Within seconds of his seeming victory, Zeus took the Blade of Olympus and destroyed everything in Rhodes, including Kratos' Spartan army. While Kratos was thought to be dead, Zeus also attacked and destroyed Sparta itself, partly because many Spartans had worshiped Kratos far more than the rest of Olympus, but mostly as an act of revenge for Kratos' unwillingness to succumb to him. Having done these deeds, and believing the problem with Kratos to finally be resolved, Zeus left for his throne on Mount Olympus.

Kratos' RevengeEditEdit

"Come down here and face me now, Zeus!!" - Kratos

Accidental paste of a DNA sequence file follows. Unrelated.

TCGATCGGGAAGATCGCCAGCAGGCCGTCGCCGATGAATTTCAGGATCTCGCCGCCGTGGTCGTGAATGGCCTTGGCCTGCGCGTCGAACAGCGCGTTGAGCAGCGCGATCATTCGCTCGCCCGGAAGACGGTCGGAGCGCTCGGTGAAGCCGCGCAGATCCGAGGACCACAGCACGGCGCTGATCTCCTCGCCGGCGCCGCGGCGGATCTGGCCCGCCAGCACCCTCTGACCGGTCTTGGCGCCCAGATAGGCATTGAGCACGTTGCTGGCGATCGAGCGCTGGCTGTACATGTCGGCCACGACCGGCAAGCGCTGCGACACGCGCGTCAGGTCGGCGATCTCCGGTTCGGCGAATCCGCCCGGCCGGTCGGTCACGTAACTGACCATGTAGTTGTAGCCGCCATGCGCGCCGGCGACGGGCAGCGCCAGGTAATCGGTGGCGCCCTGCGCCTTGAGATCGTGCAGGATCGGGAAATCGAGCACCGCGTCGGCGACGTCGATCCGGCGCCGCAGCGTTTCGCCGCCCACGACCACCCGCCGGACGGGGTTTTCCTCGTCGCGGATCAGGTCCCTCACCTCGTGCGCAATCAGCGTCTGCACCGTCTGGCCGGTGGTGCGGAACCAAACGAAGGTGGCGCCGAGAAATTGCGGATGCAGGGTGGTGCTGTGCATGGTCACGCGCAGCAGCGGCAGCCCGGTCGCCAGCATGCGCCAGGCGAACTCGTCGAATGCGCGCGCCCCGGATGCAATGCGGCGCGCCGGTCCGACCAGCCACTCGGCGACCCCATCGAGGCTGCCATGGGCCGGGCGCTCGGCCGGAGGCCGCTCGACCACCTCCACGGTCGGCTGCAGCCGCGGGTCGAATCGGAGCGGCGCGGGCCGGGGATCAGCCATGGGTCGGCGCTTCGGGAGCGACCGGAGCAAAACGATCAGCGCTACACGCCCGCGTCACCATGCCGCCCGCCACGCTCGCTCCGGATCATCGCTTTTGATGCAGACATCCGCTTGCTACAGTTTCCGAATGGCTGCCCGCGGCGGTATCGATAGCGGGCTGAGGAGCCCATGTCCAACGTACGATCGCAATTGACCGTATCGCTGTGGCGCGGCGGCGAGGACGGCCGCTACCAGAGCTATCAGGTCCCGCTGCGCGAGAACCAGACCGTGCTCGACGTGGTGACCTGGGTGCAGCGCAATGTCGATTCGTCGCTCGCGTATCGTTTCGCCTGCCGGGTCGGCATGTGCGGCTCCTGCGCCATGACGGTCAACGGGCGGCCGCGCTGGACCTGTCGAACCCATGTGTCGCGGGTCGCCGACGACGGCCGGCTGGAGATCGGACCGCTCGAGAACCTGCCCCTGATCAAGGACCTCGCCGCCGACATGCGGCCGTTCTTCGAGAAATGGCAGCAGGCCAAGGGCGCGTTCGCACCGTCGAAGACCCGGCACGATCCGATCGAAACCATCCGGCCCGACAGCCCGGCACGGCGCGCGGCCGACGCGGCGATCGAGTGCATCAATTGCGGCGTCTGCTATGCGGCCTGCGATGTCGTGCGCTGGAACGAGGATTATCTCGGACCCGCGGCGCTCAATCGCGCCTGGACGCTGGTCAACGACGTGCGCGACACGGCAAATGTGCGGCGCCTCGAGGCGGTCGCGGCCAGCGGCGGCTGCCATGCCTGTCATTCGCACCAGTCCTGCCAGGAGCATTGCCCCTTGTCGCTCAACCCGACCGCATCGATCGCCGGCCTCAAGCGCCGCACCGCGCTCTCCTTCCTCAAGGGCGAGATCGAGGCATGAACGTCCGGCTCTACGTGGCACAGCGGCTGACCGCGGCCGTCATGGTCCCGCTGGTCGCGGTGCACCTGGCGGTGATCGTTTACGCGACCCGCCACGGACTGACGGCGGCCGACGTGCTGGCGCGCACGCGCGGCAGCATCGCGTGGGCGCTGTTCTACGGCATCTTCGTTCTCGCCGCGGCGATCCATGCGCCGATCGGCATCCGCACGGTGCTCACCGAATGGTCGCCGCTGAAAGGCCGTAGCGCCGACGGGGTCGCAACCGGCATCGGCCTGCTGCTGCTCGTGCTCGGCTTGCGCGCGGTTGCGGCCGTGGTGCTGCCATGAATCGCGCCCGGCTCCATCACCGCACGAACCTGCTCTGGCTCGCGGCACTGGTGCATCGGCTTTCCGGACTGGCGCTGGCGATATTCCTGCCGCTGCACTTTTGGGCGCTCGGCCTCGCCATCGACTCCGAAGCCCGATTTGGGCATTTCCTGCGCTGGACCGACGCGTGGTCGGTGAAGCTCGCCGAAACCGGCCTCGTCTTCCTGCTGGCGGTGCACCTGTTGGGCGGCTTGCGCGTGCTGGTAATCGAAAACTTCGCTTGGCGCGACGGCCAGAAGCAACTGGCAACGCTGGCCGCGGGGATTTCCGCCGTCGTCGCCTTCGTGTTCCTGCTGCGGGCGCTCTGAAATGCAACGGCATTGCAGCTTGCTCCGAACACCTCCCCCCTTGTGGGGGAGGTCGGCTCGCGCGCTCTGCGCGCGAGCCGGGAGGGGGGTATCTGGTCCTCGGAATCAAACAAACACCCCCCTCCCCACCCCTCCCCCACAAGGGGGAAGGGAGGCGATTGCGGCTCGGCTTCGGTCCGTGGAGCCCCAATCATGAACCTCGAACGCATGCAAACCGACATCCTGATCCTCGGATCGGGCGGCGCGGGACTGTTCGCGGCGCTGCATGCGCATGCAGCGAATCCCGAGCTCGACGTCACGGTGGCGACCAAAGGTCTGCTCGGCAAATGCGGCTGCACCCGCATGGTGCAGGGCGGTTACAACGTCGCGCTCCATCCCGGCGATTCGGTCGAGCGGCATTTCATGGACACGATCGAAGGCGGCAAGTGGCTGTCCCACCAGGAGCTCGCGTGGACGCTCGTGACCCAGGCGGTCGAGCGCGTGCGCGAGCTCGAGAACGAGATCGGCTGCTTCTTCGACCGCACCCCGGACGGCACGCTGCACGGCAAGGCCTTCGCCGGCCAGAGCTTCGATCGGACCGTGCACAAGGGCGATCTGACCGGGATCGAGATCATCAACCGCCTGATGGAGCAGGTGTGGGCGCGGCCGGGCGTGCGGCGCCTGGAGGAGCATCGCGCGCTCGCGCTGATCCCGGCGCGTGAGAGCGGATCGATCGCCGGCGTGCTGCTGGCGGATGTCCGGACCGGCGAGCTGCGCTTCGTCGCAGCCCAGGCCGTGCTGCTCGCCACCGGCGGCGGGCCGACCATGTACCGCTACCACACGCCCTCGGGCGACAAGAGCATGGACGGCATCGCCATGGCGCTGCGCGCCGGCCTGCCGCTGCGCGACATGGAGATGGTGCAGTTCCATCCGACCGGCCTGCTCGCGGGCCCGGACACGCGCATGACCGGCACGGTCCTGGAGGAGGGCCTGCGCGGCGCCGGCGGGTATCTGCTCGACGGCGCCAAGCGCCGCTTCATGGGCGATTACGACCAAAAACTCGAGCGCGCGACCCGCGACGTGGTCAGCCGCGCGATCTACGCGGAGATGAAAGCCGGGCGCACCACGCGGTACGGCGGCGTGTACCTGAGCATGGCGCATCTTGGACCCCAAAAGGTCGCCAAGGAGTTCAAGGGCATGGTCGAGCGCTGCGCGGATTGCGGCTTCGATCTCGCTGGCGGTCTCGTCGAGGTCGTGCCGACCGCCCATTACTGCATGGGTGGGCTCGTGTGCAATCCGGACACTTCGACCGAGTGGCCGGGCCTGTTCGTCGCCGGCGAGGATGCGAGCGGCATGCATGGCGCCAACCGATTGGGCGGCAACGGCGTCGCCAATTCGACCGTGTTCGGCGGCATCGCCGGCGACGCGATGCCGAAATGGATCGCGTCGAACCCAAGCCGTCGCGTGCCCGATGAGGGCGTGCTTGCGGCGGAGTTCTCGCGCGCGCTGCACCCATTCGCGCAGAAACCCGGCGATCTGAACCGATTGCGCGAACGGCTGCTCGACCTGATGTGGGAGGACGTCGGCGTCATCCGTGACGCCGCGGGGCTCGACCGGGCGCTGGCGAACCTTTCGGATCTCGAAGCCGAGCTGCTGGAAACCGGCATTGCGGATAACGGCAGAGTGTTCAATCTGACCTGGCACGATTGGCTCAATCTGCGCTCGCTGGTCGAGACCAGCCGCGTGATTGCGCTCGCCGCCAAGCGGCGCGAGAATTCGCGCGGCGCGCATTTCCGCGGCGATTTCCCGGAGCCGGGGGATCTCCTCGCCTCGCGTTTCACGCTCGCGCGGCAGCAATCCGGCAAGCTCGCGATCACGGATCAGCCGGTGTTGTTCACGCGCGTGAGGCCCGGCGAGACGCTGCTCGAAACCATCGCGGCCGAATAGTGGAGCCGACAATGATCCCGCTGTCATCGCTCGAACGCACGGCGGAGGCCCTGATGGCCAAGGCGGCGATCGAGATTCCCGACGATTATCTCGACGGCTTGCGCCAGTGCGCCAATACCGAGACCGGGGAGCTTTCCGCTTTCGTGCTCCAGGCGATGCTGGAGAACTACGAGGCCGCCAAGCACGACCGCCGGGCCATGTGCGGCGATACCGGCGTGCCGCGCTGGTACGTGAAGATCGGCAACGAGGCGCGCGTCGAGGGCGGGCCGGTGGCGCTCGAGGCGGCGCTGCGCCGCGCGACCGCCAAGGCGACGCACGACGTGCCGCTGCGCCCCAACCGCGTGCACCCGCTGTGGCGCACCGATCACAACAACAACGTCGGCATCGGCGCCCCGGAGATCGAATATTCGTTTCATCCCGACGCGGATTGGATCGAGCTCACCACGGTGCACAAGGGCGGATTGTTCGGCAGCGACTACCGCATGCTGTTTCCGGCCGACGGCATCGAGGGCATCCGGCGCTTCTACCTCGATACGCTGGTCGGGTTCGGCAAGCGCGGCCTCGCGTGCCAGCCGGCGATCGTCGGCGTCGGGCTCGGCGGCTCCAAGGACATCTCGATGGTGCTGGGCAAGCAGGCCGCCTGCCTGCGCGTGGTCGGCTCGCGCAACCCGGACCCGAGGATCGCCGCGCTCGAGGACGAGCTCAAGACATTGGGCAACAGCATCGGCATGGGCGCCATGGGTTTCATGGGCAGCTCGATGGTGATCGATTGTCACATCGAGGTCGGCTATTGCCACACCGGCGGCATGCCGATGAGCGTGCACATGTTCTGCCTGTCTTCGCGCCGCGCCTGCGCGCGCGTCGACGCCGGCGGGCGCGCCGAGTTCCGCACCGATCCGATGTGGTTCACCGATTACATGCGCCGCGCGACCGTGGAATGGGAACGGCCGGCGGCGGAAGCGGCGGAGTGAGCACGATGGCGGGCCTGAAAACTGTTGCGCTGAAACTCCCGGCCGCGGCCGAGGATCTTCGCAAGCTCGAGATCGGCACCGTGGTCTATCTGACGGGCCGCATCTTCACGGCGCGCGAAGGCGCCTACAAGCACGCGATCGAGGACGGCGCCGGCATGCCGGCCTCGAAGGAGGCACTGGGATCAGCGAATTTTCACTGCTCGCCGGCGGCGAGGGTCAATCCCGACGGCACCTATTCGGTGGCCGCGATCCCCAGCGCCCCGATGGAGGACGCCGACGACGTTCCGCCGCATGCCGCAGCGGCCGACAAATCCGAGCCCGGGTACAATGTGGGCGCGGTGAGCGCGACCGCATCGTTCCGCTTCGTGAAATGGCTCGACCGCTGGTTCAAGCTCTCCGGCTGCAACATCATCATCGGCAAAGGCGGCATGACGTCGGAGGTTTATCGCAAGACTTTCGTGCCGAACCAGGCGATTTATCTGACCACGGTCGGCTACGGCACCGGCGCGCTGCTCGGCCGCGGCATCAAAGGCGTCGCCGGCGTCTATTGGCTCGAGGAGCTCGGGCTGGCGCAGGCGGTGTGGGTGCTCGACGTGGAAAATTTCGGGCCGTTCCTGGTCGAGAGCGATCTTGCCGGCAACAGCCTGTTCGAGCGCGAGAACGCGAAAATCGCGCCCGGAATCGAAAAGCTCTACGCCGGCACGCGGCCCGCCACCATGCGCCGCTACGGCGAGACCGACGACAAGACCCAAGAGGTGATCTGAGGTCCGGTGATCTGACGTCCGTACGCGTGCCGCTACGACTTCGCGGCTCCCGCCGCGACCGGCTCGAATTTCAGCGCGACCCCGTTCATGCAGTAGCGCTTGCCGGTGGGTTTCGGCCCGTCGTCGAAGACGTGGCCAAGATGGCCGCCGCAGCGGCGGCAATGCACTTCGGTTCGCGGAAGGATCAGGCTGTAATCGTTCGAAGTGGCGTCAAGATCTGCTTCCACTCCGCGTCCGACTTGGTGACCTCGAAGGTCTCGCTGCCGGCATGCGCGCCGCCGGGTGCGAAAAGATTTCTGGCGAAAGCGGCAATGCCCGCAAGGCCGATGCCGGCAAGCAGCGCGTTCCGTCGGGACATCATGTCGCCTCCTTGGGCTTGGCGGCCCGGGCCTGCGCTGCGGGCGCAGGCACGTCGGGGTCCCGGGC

Unfortunately for Zeus, Kratos was far from finished. Aided by Gaia and the Titans, he returned back to life, journeyed to the Island of Creation, and defeated the Sisters of Fate. With time itself at his command, the Ghost of Sparta returned to the moment when Zeus betrayed and killed him, emerging from a portal and knocking the Olympian to the floor. Surprised at this development, Zeus declared that he had underestimated Kratos, presuming that the Sisters of Fate had aided him. Kratos, picking up the Blade of Olympus, told Zeus that the Sisters were dead. The two combatants charged towards one another, taking to the skies as they attacked. They ended up on the Summit of Sacrifice, where an epic battle began. Kratos fought Zeus furiously and managed to deliver several powerful blows, but Zeus unleashed his full might on the vengeful warrior in the form of a deadly electrical storm. Unable to overpower the furious god, Kratos feigned surrender, kneeling in front of the Blade of Olympus and asking Zeus to end his life, releasing him from his torment. Granting what he thought was the Spartan's final request, Zeus raised the Blade and warned Kratos that his torment was just beginning. The great god was tricked, however, and Kratos, using the Golden Fleece, repelled Zeus' blow and took the Blade from him, pinning both of his arms to a rock and stabbing him numerous times until Athena intervened.